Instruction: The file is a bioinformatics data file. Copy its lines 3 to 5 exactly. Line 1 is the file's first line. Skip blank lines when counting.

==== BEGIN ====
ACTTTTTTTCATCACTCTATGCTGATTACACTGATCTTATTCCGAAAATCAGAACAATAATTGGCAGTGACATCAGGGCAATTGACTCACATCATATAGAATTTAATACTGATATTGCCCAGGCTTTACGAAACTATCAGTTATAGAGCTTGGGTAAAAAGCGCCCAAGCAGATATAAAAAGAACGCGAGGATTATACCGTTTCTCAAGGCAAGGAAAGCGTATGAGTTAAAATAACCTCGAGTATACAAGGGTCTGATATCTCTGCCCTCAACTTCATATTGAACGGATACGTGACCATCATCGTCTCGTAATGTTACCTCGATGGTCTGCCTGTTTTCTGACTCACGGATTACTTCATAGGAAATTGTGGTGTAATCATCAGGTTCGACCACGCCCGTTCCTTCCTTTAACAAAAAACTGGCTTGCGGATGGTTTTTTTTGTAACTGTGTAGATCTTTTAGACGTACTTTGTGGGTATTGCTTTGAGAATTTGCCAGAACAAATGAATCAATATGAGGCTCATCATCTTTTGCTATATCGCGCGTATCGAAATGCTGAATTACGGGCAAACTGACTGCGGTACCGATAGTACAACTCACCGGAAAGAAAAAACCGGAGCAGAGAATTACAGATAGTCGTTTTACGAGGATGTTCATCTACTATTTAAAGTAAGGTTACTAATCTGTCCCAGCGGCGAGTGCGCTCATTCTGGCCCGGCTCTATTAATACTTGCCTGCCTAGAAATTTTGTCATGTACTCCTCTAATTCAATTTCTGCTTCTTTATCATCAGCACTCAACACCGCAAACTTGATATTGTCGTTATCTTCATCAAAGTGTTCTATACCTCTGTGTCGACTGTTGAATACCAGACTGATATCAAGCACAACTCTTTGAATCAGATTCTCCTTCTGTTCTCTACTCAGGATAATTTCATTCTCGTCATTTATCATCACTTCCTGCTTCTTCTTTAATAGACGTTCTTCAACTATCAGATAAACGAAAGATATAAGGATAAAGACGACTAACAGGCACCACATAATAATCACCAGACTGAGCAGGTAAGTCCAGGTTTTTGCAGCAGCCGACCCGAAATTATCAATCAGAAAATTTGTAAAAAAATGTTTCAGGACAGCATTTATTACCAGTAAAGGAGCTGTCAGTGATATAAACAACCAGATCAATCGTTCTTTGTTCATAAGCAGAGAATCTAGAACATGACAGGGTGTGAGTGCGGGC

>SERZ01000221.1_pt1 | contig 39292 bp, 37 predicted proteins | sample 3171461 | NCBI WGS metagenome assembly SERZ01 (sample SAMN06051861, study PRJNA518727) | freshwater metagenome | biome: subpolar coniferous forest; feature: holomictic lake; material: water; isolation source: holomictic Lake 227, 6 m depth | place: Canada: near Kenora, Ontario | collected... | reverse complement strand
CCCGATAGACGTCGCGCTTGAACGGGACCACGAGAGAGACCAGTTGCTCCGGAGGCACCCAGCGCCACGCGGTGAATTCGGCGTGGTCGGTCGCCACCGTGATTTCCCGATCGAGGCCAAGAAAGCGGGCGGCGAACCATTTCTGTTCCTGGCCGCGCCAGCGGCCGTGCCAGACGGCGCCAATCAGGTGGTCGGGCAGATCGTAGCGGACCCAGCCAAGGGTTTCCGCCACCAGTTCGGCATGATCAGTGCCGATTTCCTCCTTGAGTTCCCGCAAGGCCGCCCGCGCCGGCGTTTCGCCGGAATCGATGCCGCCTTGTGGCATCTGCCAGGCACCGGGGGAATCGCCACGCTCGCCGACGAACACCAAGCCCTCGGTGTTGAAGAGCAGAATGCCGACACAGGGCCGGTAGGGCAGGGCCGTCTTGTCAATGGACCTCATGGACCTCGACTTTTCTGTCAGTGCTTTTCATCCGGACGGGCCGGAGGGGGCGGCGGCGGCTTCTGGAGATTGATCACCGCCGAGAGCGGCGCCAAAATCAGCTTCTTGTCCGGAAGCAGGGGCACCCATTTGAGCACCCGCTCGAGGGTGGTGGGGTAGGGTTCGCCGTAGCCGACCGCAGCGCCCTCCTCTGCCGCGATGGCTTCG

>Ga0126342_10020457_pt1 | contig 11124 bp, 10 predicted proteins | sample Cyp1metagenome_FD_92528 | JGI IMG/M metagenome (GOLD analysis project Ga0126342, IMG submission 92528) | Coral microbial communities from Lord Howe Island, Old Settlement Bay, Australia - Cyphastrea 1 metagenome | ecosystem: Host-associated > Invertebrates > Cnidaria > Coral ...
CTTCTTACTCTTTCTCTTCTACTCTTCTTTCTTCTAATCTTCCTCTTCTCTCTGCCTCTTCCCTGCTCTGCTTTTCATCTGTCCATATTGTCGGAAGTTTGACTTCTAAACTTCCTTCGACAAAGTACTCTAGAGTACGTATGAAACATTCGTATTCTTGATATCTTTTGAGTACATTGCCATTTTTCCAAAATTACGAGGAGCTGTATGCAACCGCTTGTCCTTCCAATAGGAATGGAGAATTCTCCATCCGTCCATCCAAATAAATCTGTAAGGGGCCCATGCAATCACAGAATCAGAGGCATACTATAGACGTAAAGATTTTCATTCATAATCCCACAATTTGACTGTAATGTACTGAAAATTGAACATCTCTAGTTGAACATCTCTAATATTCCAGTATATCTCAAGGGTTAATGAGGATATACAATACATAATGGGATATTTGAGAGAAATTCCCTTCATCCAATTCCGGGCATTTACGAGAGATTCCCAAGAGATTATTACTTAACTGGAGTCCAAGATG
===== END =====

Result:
CCCGATAGACGTCGCGCTTGAACGGGACCACGAGAGAGACCAGTTGCTCCGGAGGCACCCAGCGCCACGCGGTGAATTCGGCGTGGTCGGTCGCCACCGTGATTTCCCGATCGAGGCCAAGAAAGCGGGCGGCGAACCATTTCTGTTCCTGGCCGCGCCAGCGGCCGTGCCAGACGGCGCCAATCAGGTGGTCGGGCAGATCGTAGCGGACCCAGCCAAGGGTTTCCGCCACCAGTTCGGCATGATCAGTGCCGATTTCCTCCTTGAGTTCCCGCAAGGCCGCCCGCGCCGGCGTTTCGCCGGAATCGATGCCGCCTTGTGGCATCTGCCAGGCACCGGGGGAATCGCCACGCTCGCCGACGAACACCAAGCCCTCGGTGTTGAAGAGCAGAATGCCGACACAGGGCCGGTAGGGCAGGGCCGTCTTGTCAATGGACCTCATGGACCTCGACTTTTCTGTCAGTGCTTTTCATCCGGACGGGCCGGAGGGGGCGGCGGCGGCTTCTGGAGATTGATCACCGCCGAGAGCGGCGCCAAAATCAGCTTCTTGTCCGGAAGCAGGGGCACCCATTTGAGCACCCGCTCGAGGGTGGTGGGGTAGGGTTCGCCGTAGCCGACCGCAGCGCCCTCCTCTGCCGCGATGGCTTCG

>Ga0126342_10020457_pt1 | contig 11124 bp, 10 predicted proteins | sample Cyp1metagenome_FD_92528 | JGI IMG/M metagenome (GOLD analysis project Ga0126342, IMG submission 92528) | Coral microbial communities from Lord Howe Island, Old Settlement Bay, Australia - Cyphastrea 1 metagenome | ecosystem: Host-associated > Invertebrates > Cnidaria > Coral ...
CTTCTTACTCTTTCTCTTCTACTCTTCTTTCTTCTAATCTTCCTCTTCTCTCTGCCTCTTCCCTGCTCTGCTTTTCATCTGTCCATATTGTCGGAAGTTTGACTTCTAAACTTCCTTCGACAAAGTACTCTAGAGTACGTATGAAACATTCGTATTCTTGATATCTTTTGAGTACATTGCCATTTTTCCAAAATTACGAGGAGCTGTATGCAACCGCTTGTCCTTCCAATAGGAATGGAGAATTCTCCATCCGTCCATCCAAATAAATCTGTAAGGGGCCCATGCAATCACAGAATCAGAGGCATACTATAGACGTAAAGATTTTCATTCATAATCCCACAATTTGACTGTAATGTACTGAAAATTGAACATCTCTAGTTGAACATCTCTAATATTCCAGTATATCTCAAGGGTTAATGAGGATATACAATACATAATGGGATATTTGAGAGAAATTCCCTTCATCCAATTCCGGGCATTTACGAGAGATTCCCAAGAGATTATTACTTAACTGGAGTCCAAGATG